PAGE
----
Steel and geometry is amazing though. I've heard they use white 2 and if so they should get props for their HT cause I reckon it's better than any white 2 I've used. Sharpens incredibly easy, gets piss-take sharp and the retention is surprisingly good. For comparison's sake, I think it ***** all over the Konosuke Fujiyama #6 in all those aspects, and the Konosuke is certainly no slouch.

    I'll try to get some pics that work with some other cleavers for comparison and post a review later.

    Ta,
    Josh

  10. #110
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    Quote Originally Posted by JKerr View Post
    Cheers, Indeed I have a #6 too, though it's getting pretty old now (by my standards) and really needs some heavy thinning to bring it back to what it was. I don't have the time or patience to put it to the stones and I probably don't have the skills to use a power tool (or the space really).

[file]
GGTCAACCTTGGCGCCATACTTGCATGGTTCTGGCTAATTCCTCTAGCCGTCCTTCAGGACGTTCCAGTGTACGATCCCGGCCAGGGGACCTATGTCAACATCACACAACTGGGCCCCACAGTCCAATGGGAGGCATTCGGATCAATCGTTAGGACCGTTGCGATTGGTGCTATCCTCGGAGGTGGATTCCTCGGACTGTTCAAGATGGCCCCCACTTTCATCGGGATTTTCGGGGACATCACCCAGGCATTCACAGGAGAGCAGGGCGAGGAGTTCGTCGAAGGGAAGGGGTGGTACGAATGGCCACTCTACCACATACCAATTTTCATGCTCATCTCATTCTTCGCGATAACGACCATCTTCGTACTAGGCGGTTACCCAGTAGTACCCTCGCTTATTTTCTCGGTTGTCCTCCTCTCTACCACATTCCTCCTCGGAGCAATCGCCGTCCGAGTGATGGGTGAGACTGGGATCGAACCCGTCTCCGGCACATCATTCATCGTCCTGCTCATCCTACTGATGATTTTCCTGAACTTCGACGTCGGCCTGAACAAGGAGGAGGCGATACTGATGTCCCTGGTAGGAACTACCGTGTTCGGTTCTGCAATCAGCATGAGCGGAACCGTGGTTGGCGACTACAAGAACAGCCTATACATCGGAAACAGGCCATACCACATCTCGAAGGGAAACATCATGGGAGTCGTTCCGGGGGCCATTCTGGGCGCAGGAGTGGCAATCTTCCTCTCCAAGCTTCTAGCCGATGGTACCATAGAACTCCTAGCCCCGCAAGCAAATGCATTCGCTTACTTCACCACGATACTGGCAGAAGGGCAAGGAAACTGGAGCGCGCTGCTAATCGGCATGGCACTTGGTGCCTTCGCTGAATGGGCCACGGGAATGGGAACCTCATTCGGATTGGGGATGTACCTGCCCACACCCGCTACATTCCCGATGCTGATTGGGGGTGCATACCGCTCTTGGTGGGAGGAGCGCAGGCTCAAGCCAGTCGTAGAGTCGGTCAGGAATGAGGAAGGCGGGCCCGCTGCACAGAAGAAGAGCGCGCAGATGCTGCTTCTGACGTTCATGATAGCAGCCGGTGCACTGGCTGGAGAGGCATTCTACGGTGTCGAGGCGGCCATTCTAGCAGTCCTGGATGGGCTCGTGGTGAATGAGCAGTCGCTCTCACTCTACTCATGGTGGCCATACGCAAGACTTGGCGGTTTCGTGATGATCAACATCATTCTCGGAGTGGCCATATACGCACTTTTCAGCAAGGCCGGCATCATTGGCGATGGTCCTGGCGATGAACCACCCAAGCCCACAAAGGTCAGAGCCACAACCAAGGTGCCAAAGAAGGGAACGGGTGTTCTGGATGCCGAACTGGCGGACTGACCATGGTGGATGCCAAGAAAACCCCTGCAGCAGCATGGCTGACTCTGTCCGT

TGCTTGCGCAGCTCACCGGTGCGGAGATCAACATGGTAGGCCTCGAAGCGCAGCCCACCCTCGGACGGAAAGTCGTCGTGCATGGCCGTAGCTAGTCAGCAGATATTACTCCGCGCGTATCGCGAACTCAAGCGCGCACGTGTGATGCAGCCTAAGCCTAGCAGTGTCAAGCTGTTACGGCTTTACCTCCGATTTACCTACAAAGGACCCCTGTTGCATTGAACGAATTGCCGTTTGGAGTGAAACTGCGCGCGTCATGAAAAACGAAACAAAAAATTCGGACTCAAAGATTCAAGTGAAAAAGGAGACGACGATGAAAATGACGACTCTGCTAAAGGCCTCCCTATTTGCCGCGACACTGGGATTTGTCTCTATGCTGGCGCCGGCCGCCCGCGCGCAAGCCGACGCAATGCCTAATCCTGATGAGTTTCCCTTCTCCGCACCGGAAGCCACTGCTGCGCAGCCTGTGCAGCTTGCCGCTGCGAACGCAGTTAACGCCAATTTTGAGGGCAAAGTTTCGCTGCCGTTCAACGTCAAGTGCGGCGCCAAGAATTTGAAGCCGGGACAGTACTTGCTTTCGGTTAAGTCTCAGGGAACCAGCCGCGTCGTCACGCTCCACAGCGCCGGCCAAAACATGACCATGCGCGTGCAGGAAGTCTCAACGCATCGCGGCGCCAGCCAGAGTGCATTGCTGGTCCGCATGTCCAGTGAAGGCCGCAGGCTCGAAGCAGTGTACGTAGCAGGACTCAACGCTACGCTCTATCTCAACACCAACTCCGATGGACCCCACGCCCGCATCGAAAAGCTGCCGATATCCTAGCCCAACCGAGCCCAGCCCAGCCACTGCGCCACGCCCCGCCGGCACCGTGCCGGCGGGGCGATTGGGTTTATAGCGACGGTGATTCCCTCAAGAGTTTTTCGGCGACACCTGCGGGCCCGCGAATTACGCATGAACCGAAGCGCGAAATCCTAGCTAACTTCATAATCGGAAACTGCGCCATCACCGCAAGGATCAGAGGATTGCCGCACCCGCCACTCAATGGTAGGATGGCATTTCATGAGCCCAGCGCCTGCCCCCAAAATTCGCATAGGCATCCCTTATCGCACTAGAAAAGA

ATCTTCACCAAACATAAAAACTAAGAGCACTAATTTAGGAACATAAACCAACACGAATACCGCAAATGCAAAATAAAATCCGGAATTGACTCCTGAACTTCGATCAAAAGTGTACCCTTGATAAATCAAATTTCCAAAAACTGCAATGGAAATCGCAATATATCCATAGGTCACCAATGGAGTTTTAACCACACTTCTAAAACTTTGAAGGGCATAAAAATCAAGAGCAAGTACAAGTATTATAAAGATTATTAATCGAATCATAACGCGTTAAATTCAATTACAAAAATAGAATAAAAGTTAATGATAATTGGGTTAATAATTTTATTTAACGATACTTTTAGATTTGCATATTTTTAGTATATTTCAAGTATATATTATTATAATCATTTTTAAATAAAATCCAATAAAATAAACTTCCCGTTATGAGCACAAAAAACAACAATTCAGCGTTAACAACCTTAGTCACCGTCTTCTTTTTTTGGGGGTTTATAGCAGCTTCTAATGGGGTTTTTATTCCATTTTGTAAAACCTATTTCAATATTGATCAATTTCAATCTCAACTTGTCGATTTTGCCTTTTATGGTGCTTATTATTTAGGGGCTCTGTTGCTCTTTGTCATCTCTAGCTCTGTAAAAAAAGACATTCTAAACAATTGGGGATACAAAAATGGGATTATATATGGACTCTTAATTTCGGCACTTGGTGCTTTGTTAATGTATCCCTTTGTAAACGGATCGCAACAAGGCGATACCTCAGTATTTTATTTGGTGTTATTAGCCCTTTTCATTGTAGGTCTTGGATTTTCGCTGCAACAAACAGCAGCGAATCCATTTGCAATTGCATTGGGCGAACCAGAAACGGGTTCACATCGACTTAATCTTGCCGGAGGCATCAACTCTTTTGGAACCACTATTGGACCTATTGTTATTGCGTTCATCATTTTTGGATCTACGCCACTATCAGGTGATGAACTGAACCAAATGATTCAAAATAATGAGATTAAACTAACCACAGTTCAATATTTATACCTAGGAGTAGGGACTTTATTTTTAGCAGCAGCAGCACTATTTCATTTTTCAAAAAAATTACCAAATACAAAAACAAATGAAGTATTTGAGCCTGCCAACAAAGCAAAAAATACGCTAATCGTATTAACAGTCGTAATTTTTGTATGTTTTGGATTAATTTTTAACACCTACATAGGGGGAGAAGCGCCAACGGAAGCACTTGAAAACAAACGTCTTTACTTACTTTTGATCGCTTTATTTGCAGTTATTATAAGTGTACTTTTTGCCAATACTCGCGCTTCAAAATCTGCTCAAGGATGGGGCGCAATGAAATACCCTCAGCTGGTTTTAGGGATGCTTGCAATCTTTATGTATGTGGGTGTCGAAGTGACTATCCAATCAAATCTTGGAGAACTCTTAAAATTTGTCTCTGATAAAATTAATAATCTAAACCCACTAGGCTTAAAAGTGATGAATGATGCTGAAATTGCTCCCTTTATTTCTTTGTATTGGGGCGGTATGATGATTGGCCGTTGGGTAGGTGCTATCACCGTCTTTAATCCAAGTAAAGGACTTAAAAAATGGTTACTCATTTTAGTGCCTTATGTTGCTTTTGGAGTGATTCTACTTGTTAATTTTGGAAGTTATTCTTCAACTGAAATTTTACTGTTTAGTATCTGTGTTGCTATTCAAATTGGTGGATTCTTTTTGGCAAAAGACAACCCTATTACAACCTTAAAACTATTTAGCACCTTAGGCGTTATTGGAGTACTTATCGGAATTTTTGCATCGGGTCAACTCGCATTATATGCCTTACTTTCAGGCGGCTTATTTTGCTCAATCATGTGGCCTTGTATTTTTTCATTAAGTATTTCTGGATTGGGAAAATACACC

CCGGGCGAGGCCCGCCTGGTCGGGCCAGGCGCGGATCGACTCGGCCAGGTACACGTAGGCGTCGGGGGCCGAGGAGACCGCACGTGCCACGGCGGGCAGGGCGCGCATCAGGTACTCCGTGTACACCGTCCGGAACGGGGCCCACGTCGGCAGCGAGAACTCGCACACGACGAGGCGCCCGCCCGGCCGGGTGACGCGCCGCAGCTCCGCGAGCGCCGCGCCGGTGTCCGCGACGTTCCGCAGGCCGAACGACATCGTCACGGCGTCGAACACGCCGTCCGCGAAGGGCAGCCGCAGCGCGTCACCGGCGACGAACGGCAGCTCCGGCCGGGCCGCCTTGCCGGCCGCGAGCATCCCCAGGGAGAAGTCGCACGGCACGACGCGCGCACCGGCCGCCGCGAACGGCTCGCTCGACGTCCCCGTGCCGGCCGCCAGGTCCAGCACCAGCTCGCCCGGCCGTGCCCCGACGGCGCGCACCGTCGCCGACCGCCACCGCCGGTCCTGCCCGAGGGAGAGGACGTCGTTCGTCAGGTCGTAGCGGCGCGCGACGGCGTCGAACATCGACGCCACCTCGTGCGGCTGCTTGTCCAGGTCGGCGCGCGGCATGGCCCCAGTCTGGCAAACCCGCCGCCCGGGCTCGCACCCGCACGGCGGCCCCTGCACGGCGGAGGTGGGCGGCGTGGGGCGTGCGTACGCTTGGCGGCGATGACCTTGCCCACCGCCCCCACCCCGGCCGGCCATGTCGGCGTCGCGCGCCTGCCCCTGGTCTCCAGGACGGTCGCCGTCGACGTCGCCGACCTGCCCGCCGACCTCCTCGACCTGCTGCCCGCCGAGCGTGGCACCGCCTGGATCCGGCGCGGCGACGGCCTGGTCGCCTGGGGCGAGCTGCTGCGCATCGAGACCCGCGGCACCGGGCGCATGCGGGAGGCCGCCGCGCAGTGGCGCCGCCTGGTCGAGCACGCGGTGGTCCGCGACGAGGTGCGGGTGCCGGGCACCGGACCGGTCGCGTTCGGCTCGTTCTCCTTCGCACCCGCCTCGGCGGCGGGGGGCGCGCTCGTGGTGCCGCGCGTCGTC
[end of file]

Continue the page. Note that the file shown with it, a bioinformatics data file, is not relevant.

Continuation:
I can't really remember what the #6 was like out of the box, but it seems like the F+F on the #7 is a little better, perhaps Sugimoto are upping their game a bit; engraving is neater, spine and choil are nicely rounded. Cladding and steel seems to be very reactive on Sugimoto cleavers and they take an ugly patina, had a touch more belly than I recall the #6 as having too.

    Steel and geometry is amazing though. I've heard they use white 2 and if so they should get props for their HT cause I reckon it's better than any white 2 I've used. Sharpens incredibly easy, gets piss-take sharp and the retention is surprisingly good. For comparison's sake, I think it ***** all over the Konosuke Fujiyama #6 in all those aspects, and the Konosuke is certainly no slouch.

    I'll try to get some pics that work with some other cleavers for comparison and post a review later.

    Ta,
    Josh

    Thank you very much!! really interesting info. I have been long thinking about getting a Sugimoto #6 and/or 7 someday and I really appreciate all this valuable information.

    Again, thanks.

    Regards